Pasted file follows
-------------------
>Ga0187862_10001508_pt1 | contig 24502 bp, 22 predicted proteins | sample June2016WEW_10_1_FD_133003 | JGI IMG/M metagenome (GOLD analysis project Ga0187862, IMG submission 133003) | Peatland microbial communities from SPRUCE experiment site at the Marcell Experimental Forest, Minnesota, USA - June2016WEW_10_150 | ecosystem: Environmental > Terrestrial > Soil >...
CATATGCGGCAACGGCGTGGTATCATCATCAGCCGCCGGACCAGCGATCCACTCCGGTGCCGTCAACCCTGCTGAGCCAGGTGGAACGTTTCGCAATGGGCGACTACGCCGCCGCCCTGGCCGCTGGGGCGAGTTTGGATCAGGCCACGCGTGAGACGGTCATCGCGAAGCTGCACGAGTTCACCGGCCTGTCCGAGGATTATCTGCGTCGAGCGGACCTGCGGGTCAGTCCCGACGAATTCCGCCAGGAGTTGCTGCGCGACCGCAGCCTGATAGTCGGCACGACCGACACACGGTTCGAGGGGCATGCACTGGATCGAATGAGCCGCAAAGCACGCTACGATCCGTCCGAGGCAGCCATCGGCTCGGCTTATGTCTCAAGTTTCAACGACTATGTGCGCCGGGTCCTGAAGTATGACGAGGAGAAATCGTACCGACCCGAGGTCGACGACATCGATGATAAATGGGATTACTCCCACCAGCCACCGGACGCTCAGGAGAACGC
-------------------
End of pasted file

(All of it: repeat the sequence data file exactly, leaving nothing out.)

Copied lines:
>Ga0187862_10001508_pt1 | contig 24502 bp, 22 predicted proteins | sample June2016WEW_10_1_FD_133003 | JGI IMG/M metagenome (GOLD analysis project Ga0187862, IMG submission 133003) | Peatland microbial communities from SPRUCE experiment site at the Marcell Experimental Forest, Minnesota, USA - June2016WEW_10_150 | ecosystem: Environmental > Terrestrial > Soil >...
CATATGCGGCAACGGCGTGGTATCATCATCAGCCGCCGGACCAGCGATCCACTCCGGTGCCGTCAACCCTGCTGAGCCAGGTGGAACGTTTCGCAATGGGCGACTACGCCGCCGCCCTGGCCGCTGGGGCGAGTTTGGATCAGGCCACGCGTGAGACGGTCATCGCGAAGCTGCACGAGTTCACCGGCCTGTCCGAGGATTATCTGCGTCGAGCGGACCTGCGGGTCAGTCCCGACGAATTCCGCCAGGAGTTGCTGCGCGACCGCAGCCTGATAGTCGGCACGACCGACACACGGTTCGAGGGGCATGCACTGGATCGAATGAGCCGCAAAGCACGCTACGATCCGTCCGAGGCAGCCATCGGCTCGGCTTATGTCTCAAGTTTCAACGACTATGTGCGCCGGGTCCTGAAGTATGACGAGGAGAAATCGTACCGACCCGAGGTCGACGACATCGATGATAAATGGGATTACTCCCACCAGCCACCGGACGCTCAGGAGAACGC